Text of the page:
This is governed not by the brokerage but by the exchange, specifically the "opening rotation" procedure. If there is a sell (limit) order at $10 and a buy order at $11 going into the open, the first trade would probably be designated at the midpoint ($10.50) for the lesser of the two quantities. But it is unlikely that these would be the only orders.
More typically, in an active stock, a spectrum of orders will pin down the opening price based on clearing the market. A hypothetical opening price of $X would involve executing all sell orders below $X (total shares an increasing function of X) and all buy orders above $X (total shares a decreasing function of X), along with any or all of the orders at exactly $X. Up to the price granularity at which orders are typically spaced, there will be a unique price (solution for X) at which an equal number of shares is bought and sold, and this is how the exchange determines the opening price.
If all buy orders are below all sell orders at the open, the security may not have an "opening price" at all (unless a market maker is required to produce one). The orders would simply initialize the day's order book, and any trades would occur if and when someone hits the evolving bid or ask. In the extreme, daily volume might be zero (as with many options).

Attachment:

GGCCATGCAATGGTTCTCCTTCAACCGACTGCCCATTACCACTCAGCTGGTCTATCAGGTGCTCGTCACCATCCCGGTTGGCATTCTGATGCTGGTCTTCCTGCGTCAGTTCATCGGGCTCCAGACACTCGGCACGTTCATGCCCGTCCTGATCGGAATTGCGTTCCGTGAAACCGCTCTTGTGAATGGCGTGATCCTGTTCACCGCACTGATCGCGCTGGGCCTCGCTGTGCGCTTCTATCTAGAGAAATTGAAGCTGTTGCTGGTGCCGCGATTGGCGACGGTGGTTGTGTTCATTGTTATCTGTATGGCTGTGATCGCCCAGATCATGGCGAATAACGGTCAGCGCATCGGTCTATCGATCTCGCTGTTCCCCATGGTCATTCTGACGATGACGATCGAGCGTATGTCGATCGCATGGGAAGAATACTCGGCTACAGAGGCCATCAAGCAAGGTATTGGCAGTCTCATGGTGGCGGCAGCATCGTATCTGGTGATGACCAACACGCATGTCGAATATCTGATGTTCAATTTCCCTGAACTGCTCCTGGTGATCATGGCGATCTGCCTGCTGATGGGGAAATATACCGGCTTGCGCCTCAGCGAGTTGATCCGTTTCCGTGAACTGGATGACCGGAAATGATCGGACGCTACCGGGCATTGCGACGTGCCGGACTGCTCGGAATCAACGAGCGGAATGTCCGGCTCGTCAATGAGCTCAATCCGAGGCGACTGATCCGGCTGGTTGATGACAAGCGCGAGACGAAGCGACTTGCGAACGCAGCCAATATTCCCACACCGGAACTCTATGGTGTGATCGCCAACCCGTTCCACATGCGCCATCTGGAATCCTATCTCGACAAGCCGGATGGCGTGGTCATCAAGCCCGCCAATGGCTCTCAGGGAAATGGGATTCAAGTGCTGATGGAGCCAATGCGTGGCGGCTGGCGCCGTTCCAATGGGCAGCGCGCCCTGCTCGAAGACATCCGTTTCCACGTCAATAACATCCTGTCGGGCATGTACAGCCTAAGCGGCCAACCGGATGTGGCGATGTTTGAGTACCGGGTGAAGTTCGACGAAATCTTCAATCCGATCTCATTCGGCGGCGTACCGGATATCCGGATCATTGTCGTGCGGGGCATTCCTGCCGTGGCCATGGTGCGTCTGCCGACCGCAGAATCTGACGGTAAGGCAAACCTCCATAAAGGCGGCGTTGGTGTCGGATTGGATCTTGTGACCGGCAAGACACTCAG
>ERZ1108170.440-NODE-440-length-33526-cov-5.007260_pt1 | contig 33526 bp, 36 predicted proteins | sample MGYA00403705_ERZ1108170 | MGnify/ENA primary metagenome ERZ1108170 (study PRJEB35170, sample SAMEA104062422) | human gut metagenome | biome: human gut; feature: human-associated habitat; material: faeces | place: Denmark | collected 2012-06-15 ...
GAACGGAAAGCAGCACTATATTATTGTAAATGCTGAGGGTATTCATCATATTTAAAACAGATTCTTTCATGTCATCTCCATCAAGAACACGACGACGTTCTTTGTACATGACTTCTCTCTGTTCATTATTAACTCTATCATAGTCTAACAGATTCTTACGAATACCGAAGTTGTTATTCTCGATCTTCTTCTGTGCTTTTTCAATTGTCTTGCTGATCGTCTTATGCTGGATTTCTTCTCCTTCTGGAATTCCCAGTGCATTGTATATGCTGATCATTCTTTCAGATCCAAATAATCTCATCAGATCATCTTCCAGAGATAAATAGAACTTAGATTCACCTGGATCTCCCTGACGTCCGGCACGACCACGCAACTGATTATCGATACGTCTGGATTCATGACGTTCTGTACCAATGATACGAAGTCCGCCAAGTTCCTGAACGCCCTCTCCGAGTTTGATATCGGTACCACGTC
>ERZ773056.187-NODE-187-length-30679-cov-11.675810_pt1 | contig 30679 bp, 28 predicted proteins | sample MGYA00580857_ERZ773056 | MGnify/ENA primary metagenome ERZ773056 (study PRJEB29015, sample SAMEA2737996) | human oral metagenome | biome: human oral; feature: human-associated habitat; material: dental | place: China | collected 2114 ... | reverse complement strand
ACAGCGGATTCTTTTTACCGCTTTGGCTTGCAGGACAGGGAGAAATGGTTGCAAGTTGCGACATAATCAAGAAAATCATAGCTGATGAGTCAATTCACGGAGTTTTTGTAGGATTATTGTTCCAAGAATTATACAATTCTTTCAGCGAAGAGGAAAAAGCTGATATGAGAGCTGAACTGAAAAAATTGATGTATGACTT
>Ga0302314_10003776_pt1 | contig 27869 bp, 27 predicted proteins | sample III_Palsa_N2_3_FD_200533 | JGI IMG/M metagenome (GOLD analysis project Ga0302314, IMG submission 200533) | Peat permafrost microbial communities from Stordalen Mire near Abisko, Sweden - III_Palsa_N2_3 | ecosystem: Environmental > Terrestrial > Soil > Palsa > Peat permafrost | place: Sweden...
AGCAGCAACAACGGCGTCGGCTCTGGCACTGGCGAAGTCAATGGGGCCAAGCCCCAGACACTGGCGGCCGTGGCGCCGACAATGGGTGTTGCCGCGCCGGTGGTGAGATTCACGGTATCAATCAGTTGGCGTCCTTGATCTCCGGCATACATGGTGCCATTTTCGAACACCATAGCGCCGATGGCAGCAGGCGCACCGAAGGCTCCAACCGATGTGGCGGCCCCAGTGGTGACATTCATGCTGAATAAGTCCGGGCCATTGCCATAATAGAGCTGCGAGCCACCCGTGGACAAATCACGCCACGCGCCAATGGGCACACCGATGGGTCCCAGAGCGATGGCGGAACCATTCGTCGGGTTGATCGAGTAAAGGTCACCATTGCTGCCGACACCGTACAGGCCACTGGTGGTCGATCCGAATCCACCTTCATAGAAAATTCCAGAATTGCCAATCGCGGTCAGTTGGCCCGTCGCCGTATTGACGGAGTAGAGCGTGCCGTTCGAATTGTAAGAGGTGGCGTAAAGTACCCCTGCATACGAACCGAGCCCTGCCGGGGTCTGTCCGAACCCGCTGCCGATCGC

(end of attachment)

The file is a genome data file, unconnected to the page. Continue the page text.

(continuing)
EDIT: See here for the NYSE opening procedure. On this exchange, the opening price $X is the one where the maximum number of shares can be traded -- effectively equivalent to the supply-demand balancing described above. Ties are resolved by keeping as close as possible to a reference price (rather than a midpoint rule). Specific examples are given with "crossed" orders (buy above sell) as well as other scenarios.